“There was wonderful teamwork on the ground, between the seminarians, the AMDG Cycling group, the police officers, and the participants,” said Swanson. “It was obvious to all that we were just there to pray. And pray we did, nearly everyone in the crowd was holding a rosary in their hands, and small groups throughout the crowd were praying the rosary together. We definitely stormed heaven with our prayers.”

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The AMDG Cycling club volunteered at the March 5 Eucharistic procession to help keep the overflowing crowds from impeding traffic. (Photo by Andrew Wright/Denver Catholic)

Families with young children were well-represented in the crowd, as well as religious sisters. The Nashville Dominicans, the Sisters of Life and the Missionary Sisters of St. Charles Borromeo were all present. Dozens of seminarians were on hand from both of the seminaries of Denver, as well as many members of the clergy.

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The Nashville Dominicans were one of several orders of religious orders that attended the March 5 Eucharistic procession. Others included the Carmelite Sisters of the Sacred Heart of Los Angeles, the Sisters of Life and the Missionary Sisters of St. Charles Borromeo. (Photo by Andrew Wright/Denver Catholic)

The Martinez family from St. Augustine Parish in Brighton was one of many families in attendance. Jaime Martinez, along with his wife, children and parents-in-law, came to the procession to pray as a family for the end of abortion.

“We came here to speak for the unborn children who are getting aborted every single day here, and to pray for those mothers who are thinking about aborting their children so they can think about walking a different path and choosing a different option,” Martinez said.

He added, “It was very touching to see a lot of people join forces to promote the pro-life movement. Hopefully we can see more of this in future.”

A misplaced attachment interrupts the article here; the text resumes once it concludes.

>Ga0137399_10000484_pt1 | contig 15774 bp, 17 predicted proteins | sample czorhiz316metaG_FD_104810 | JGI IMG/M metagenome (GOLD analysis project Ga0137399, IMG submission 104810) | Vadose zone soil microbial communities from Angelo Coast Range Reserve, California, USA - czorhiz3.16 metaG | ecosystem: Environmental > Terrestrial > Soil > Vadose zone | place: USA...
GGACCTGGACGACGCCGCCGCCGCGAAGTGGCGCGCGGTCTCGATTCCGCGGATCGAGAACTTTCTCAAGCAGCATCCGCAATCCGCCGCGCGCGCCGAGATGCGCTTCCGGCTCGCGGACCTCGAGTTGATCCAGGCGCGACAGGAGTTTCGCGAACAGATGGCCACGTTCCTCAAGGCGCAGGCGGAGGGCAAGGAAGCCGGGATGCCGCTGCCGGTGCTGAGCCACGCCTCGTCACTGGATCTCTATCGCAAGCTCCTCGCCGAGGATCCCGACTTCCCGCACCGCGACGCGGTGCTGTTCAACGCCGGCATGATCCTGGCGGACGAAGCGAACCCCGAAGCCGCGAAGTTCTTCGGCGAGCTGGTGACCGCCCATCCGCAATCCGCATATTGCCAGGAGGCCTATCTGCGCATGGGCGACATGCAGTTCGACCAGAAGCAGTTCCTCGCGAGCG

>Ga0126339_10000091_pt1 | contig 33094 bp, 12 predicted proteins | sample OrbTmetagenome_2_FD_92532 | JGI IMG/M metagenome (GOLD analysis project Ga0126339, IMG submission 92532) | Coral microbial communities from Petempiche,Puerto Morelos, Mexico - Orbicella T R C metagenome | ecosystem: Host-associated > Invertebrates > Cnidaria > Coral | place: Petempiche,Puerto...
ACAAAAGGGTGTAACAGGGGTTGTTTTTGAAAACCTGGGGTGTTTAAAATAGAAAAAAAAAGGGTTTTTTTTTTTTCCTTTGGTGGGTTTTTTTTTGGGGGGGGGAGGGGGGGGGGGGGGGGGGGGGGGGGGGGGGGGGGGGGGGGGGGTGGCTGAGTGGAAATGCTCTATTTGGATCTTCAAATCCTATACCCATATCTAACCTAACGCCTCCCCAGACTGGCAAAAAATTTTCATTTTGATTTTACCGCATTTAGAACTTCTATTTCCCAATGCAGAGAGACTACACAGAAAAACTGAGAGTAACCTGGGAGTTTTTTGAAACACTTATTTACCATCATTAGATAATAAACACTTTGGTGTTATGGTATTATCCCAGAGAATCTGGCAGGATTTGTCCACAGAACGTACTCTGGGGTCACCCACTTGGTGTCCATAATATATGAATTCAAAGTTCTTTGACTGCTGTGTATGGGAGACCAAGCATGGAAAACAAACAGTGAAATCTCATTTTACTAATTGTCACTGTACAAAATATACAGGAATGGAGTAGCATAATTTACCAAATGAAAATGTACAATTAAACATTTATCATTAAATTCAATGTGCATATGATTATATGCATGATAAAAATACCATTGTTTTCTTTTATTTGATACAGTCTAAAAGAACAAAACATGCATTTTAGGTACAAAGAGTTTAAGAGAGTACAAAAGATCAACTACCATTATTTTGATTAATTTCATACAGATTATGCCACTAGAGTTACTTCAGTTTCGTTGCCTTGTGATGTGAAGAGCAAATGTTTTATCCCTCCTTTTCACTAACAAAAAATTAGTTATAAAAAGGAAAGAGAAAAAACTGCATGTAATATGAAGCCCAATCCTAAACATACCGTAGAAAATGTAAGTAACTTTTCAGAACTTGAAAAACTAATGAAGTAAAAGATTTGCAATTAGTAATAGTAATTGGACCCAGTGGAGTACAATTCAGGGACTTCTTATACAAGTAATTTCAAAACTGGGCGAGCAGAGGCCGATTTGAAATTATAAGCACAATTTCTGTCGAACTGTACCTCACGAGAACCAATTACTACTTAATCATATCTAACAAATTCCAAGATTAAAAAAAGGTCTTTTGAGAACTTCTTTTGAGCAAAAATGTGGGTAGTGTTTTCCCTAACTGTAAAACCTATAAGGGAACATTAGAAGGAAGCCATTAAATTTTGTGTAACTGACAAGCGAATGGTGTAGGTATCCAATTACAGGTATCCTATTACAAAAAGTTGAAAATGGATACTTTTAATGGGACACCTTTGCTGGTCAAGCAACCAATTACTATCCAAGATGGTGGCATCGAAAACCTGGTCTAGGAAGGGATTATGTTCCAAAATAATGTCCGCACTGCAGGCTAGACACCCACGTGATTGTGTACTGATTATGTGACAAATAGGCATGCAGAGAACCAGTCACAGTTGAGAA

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The Martinez family from St. Augustine Parish in Brighton was one of many families in attendance. Jaime Martinez, along with his wife, children and parents-in-law, came to the procession to pray as a family for the end of abortion. (Photo by Andrew Wright/Denver Catholic)

Sam and Amber Bittner came with their two children, Matthew and Evelyn, as well as coordinating “Respect” and “Life” shirts. For the growing family—Amber is expecting their third child—they were there to “bring some joy.”

“We need to bring some joy into the situation, and show that we care, and that we love,” Sam told the Denver Catholic. “And it’s not just ‘you’re wrong.’”

“We came as a witness to our kids,” added Amber. “We wanted to show them that it’s really important to be involved to pray for those who are making the decisions, and also for the babies.”

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Photo by Andrew Wright/Denver Catholic

COMING UP: Should the Church talk about money? If we follow Christ’s teaching, yes.

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In Luke Chapter 3, three different groups asked John the Baptist what they should do to bear the fruit of repentance. John gives three answers: 1) Everyone should share clothes and food with the poor; 2) Tax collectors shouldn’t pocket extra money; and 3) Soldiers should be content with their wages and not extort money. Each answer John gives is related to money and possessions, but no one asked him about that! They only ask how to demonstrate the fruit of spiritual transformation. They don’t grasp John the Baptist’s perspective, that he could not talk about spirituality without talking about how to handle money and possessions.